Archive for December, 2011

Moving into the Mystery

December 28, 2011

“Pittsburg,” is the only part of what he says that I can make out. He sits up, trying to muster the strength to do what I know he cannot: move from the bed to the commode next to it. He has asked a question that I cannot decipher, except for the word “Pittsburg.” I can think of no connection to Pittsburg, no conversation we’ve had about the city—nothing. Either I, in my weariness, am just not putting together something obvious or he has drifted farther away cognitively. I consider the possibility of the former but suspect it’s the latter.

I have given him his morphine and I eventually get him to lie back down, but he sits up again almost immediately. I tell myself that if I could get a bit of Adavan in him, he might be less restless, but he won’t take the Adavan. I call Antonio, thinking that he may be more successful at it than me, but before Antonio can get to the house (a thirty-five minute drive), Howard is down and has taken it. I call Antonio’s cell to tell him that he needn’t come, but he insists on coming anyway.

While Antonio is at the house, Kristen, the hospice angel of a nurse who had helped get him back into bed the previous night (Christmas night), calls. She had promised to follow up and is fulfilling that promise. She manages to convince me that we can get a hospital bed into the room without removing the queen-sized bed and her description of how we’ll manage it makes sense to me. Howard needs the restraint of the sidebars and I need the ability to move the bed up and down.

It is a stroke of luck that Antonio is with me. Kristen has ordered the bed and it arrives in less than an hour and a half. Kristen continues to behave as if she has angel wings. She comes to the house and the three of us manage to move Howard from the guest room bed to the hospital bed—no small thing because even though he has lost a great deal of weight over the past month, he is still somewhere around two hundred pounds . . . of dead weight.

Howard is semi-comatose and cannot help at all in this process. That’s the downside. The upside is that he also cannot fight against it. He has refused a hospital bed up to this point because it represents death to him. But it can no longer be avoided and he is, indeed, close to death.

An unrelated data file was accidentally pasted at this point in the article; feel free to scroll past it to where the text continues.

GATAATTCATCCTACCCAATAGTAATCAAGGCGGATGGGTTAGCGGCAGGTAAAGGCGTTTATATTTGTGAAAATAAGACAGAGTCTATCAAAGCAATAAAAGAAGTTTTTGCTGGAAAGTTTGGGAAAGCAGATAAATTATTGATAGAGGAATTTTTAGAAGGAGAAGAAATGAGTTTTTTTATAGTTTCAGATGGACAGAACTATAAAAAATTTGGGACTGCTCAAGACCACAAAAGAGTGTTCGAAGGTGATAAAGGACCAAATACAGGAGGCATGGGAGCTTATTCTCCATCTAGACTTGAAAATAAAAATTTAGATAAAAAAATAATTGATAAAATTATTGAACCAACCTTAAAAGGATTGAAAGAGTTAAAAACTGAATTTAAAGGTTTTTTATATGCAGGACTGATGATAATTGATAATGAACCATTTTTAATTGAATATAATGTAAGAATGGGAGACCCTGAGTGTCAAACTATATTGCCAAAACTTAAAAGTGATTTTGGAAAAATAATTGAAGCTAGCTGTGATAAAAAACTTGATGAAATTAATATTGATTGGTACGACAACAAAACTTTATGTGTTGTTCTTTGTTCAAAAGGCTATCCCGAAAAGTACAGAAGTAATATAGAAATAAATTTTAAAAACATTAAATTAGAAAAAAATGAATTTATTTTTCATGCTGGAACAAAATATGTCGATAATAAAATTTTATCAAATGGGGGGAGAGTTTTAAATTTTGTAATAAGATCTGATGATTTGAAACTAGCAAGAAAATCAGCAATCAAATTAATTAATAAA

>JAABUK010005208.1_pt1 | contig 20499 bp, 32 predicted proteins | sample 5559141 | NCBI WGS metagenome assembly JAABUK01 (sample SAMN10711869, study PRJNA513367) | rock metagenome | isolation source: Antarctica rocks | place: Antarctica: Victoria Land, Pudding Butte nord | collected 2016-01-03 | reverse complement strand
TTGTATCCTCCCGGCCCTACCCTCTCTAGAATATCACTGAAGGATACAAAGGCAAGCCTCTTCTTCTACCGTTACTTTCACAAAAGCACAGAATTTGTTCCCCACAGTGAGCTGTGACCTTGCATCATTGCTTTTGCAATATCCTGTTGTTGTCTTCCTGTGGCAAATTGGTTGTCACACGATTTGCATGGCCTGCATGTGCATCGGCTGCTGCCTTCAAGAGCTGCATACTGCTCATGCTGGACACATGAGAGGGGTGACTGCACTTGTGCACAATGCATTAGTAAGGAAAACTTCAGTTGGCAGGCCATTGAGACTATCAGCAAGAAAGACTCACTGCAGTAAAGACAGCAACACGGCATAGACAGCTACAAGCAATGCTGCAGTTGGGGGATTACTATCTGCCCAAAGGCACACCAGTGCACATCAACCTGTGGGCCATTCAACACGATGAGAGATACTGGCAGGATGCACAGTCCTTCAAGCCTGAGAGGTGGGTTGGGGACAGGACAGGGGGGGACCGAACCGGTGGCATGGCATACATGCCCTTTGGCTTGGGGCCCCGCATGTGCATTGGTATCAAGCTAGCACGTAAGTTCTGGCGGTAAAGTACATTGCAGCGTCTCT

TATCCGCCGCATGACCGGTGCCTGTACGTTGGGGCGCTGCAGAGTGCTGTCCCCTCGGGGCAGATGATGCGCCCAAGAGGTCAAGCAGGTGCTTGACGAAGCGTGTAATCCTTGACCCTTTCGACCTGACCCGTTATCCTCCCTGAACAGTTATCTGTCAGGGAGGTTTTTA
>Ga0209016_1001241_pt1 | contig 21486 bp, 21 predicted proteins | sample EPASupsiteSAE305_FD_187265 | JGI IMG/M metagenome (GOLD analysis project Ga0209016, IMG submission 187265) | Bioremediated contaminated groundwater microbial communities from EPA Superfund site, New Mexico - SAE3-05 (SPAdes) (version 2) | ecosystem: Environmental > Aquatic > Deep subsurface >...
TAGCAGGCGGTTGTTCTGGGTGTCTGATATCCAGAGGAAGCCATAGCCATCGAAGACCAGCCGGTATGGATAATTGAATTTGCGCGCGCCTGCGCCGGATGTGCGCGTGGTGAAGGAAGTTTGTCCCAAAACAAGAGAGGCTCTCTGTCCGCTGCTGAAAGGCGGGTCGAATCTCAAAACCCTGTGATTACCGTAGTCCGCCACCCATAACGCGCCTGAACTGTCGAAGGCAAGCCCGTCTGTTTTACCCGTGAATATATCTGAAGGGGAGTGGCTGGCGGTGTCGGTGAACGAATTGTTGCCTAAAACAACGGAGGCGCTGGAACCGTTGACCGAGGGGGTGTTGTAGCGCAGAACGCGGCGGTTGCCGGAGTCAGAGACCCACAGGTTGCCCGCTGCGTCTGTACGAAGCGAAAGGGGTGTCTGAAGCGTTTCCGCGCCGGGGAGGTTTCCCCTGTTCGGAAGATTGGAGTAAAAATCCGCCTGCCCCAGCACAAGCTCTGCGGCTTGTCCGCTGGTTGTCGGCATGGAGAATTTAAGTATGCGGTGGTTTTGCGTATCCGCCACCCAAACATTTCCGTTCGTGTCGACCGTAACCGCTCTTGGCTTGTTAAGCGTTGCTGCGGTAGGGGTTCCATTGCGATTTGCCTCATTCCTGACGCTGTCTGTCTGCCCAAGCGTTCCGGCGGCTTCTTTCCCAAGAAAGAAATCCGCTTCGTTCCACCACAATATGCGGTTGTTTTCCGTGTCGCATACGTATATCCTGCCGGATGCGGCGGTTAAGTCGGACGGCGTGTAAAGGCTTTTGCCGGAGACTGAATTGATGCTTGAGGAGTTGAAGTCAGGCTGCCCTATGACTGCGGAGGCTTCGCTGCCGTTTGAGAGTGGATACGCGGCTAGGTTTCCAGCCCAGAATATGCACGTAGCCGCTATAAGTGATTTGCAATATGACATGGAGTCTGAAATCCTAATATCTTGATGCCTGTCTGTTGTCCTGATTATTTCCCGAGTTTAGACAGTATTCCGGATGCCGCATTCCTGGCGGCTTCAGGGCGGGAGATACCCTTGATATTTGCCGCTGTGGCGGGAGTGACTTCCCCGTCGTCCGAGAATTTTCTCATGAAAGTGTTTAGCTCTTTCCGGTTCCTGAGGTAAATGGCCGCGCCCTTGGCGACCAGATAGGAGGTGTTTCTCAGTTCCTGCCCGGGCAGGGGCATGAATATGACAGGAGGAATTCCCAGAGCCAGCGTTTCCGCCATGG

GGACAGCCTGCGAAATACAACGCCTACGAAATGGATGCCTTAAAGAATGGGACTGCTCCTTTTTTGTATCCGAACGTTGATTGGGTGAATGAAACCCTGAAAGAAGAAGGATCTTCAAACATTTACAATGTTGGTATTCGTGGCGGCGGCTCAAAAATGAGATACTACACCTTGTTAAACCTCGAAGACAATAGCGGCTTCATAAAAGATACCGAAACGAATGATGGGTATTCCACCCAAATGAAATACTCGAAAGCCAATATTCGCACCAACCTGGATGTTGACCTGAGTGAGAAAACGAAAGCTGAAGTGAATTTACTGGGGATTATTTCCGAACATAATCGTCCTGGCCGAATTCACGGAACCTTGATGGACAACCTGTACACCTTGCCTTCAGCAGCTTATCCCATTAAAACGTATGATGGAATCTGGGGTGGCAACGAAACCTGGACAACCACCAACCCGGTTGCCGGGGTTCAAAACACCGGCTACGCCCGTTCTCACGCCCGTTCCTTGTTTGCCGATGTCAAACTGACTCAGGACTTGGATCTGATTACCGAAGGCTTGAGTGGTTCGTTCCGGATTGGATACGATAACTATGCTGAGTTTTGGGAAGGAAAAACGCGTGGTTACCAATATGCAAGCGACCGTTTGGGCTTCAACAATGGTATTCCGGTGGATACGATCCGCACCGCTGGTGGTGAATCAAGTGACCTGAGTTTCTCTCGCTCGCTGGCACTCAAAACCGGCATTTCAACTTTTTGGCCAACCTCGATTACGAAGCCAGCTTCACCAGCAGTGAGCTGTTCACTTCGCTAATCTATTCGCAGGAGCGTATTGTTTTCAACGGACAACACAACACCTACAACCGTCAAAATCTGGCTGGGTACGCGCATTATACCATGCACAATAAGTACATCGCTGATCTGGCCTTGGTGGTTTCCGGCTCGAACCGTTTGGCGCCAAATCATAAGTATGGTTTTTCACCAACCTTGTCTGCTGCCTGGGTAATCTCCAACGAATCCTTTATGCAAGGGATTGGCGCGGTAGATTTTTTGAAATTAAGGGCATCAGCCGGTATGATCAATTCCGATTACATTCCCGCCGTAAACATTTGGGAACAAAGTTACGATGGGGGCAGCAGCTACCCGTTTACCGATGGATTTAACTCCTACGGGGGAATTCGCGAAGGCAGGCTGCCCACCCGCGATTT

In a moment of overwhelm, I call my sister Maureen, who has offered to drive out from Illinois to help with Howard’s care, and tell her, “I give up. Come on out.” But after we have Howard settled, I think, I can do this. Nevertheless, I’m glad she will be on her way. I’m not sure she will actually make it before he dies, but I will be relieved to have her there with me.

And now the waiting begins. The next couple of days are a blur. I consider what should be done before Howard dies and call his sister Ann and his three sons, not simply to alert them to the fact that he is close to death, but to give them a chance to say whatever they want to say to him. He is beyond words now, so he won’t be able to talk to them, but I can hold the telephone up to his ear and they can talk to him.

They all want to do this.

With each, I hold the telephone to Howard’s ear and tell him that he need do nothing, just listen. I’m fairly certain that he can still hear, even if he cannot talk, and I want to give him permission to just listen and not struggle to even try to get words out. But he does try to get words out with each of them. He’s unsuccessful at this except with his oldest son, Jim.

Jim makes his peace with his father and it brings me to tears as I hear what he says over the extension. Then, quite miraculously, really, Howard gathers the strength to say what Jim and I later agree is, “Okay.”

Once his closest family have had a chance to speak to him, there is really nothing more for me to do but try to administer his medication and wait. He hasn’t lost the ability to swallow yet, so I am able to give him his liquid medication. I do my best to make him comfortable and wait. I’m restless.

I talk to Antonio on the 28th and he tells me he’s coming over to do ceremony. He and his wife, Helena, come. I welcome their calm strength. Even though I’m a strong woman myself, I can stand outside myself just long enough to realize that the one leg I always have in the other realms, as the shaman I am, has actually pulled more of me into those realms than the part of me that is on this side. I’m unbalanced, too much in an altered state and too little grounded. Ceremony is actually the best thing for me, whether or not it is something Howard would want if he were lucid enough to state his preferences.

The death ceremony we do is so magical and so what is needed that I’m less restless afterwards, more at peace. [The details of this ceremony can be found in my March 28, 2011 post, titled “Death Ceremony.”]

No more than a couple of hours after they leave, my sister arrives. I make dinner for us and, not long after we sit down to eat, I hear something coming from Howard that I’ve never heard before—a gurgling, gasping frustration. I tear into his room with Maureen on my heels. We get there just in time for me to hold his body up as black ooze issues from his mouth. One eye stares at me and the other has rolled back. He has entered a coma.

Maureen and I clean him up, which takes no small effort. The sheets must be changed, all of his clothes must be swapped out, and his adult diaper must be changed. Mo (the diminutive I’ve long used instead of my sister’s full first name, Maureen) has just arrived to be swept into the most difficult kind of help to provide. I had told her, before she came, that she would have to be tough to manage this. She hasn’t even had dinner before she’s put to the test.